I recommend this course wholeheartedly despite its faults - all of which can be overcome if you buy a decent Malay dictionary as an adjunct to your study.
Teach Yourself (Complete) Malay (1st ed., 2010) by Eva Nyimas, Christopher Byrnes – Teach Yourself Series
This 400-page introduction to the Malay language has suffered from poor Amazon Customer Reviews, not because of its contents, but because of glitches with the audio recordings or the eBook/Kindle editions. More balance reviews were posted as follows:
Bernard Gee on Amazon in 2014 wrote: Great for Beginners: Pretty good. Goes through the usual scenarios simply and effectively. Would have liked to have had the CD included to get maximum benefit. Boyfriend is Malaysian and he helps a lot. Book arrived quickly and before time allocated. Secure packaging
https://www.amazon.com/Complete-Malay-Bahasa-Malaysia-Yourself/dp/1444102001/ref=sr_1_fkmr0_1?keywords=teach+yourself+marley&qid=1572207633&sr=8-1-fkmr0Specky on Amazon in 2014 wrote: I love the structure of this course. Each chapter contains a few lessons, and each lesson is broken down into bite-size portions. As it says in the book, you can learn something useful in 1 minute, or 10 minutes. The audio accompaniment is different from other courses I've come across. It's very different from the usual "listen and repeat" with lots of pauses. Many of the lessons in the book have a conversation passage about a page long, with a vocabulary. The audio has the conversation without breaks and explanations. Personally I find it a very different and much faster way to learn. Many of the audio chapters end with an "Over to you" section where there ARE breaks, and also questions and variations on the conversation where you must respond in both English and in Malay which aids both comprehension and recall. The only criticism I would have of the book is that there is no summary of affixes (although they are explained throughout the text). This is the best language course I've come across.(out of 4 languages spread over about 8-10 different online courses and books). Top notch!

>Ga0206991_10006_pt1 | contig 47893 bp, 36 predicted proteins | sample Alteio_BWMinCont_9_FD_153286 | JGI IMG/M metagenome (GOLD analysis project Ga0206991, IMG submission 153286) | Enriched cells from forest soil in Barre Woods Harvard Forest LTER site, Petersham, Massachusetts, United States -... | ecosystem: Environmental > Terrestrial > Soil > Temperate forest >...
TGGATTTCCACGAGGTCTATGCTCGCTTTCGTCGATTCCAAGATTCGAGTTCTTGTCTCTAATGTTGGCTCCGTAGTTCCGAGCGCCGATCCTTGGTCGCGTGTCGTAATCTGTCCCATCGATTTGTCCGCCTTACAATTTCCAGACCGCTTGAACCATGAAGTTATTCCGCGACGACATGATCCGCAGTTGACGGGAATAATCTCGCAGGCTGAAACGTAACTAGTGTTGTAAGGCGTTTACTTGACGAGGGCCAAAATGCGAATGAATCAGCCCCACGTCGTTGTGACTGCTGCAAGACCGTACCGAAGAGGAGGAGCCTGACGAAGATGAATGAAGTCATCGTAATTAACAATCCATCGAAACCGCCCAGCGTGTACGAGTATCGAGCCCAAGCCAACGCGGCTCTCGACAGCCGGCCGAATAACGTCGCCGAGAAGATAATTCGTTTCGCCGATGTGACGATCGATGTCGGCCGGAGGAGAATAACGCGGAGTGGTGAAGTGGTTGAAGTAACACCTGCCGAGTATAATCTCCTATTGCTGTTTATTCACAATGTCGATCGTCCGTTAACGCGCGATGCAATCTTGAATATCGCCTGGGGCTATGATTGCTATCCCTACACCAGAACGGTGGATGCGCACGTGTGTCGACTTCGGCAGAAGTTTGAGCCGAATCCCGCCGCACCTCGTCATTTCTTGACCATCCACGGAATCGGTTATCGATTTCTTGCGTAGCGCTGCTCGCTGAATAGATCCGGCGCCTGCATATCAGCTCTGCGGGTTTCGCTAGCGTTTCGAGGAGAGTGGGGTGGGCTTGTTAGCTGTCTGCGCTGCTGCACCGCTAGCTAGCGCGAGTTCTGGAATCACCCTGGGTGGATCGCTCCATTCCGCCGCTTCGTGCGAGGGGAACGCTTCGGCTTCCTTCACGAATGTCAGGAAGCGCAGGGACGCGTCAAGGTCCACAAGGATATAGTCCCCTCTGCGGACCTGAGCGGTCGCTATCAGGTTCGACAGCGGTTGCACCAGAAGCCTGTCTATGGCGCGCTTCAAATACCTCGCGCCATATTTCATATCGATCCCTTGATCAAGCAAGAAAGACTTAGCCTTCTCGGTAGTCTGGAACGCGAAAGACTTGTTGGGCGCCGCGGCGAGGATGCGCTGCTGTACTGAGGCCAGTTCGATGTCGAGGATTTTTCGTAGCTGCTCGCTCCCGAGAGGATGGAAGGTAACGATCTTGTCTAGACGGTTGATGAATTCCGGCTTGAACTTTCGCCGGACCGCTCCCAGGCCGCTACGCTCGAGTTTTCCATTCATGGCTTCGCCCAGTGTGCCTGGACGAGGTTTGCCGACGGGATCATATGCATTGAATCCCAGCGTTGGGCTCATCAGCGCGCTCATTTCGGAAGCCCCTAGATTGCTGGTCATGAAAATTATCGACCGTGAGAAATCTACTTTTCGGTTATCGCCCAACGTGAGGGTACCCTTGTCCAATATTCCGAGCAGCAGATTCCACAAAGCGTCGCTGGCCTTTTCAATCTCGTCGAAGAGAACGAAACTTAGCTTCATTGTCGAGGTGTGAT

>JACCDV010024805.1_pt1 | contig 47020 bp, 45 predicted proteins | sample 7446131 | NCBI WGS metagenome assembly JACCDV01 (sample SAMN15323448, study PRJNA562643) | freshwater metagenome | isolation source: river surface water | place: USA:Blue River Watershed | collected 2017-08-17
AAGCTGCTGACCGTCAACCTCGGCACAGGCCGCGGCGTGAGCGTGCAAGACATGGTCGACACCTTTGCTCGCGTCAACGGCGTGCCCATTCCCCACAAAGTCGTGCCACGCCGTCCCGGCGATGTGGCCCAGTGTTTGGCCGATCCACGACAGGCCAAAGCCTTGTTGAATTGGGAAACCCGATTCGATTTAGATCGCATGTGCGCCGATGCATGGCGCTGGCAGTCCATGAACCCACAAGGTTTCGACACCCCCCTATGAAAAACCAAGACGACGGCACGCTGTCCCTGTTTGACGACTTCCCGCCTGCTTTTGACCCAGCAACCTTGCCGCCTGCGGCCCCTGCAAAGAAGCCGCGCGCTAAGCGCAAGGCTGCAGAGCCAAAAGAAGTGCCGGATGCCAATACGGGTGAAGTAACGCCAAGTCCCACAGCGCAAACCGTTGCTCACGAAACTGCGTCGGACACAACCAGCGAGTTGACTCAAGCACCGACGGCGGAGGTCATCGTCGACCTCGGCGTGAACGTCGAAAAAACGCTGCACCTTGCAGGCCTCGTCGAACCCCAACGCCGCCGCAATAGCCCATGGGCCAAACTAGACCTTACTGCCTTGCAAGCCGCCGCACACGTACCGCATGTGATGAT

MALAY RESOURCES: WHY RE-INVENT THE WHEEL?
bluejay390 on the HTLAL in 2009 wrote: I am a huge Malay nerd so I have to share my Malay/Indonesian collection with everyone, haha. Thank you rggg for some of the Indonesian links.
Intro Course This is the best website to start at for learning Malay for free online.
Bahasa Malaysia Simple and Fun
Your Dream to Learn Indonesian Language Very nice blog with Indonesian lessons.
Kata-kata dasar A course designed by the Australian Government
Wikibook Indonesian Course
Webster's Dictionary Just do a search for Non-English.
English to Malay
English - Malay - Chinese Interchangeable between all three languages. You can type in a Chinese word and get the meaning in Malay and English.
Kamus Online Indonesian to English and English to Indonesian Dictionary
Kampung Chat There are usually a lot of people in there. And a lot of SMS/chatspeak.
Cari Forums This is the largest forum among Malaysian and Indonesian speakers. It is mostly in Malay/Indonesian with a little bit of English. There is also a Chinese forum if you change the language to Chinese. Great place for practicing Malay/Indonesian.
Forum for those Learning Malay
Books and Manga/Comics Online
Malay Scanlation Manga Blog
The Quran Online
Forum for Islam If you go over to Pendidikan -> E-Book you can download some books. They are related to Islam but if you go over to E-Book Novel they have the book Ayat-Ayat Cinta for download. It is worth checking out.
TV3 Great site! You don't even have to live in Malaysia to watch anything on this site.
Irienad on Youtube
Indonesian Movie - Ayat Ayat Cinta Love this movie!
Various Indonesian movies and a few in English/other languages
Lots of Indonesian Movies
Murai Celebrity News
Melayu Online Also has some has some short stories online... if you can find them.
Spell Checker for malay and Various Other Languages
Cit Cat You can translate large texts with this between English, Malay, and Chinese.
Should anyone respond to this thread by suggesting additional materials or by adding their own assessments of the materials listed above, I will attempt to insert them into the list above. However, as doing so might not be practicable, I would strongly encourage anyone referring to this file to read any additional comments, as they may contain information that you would not want to miss!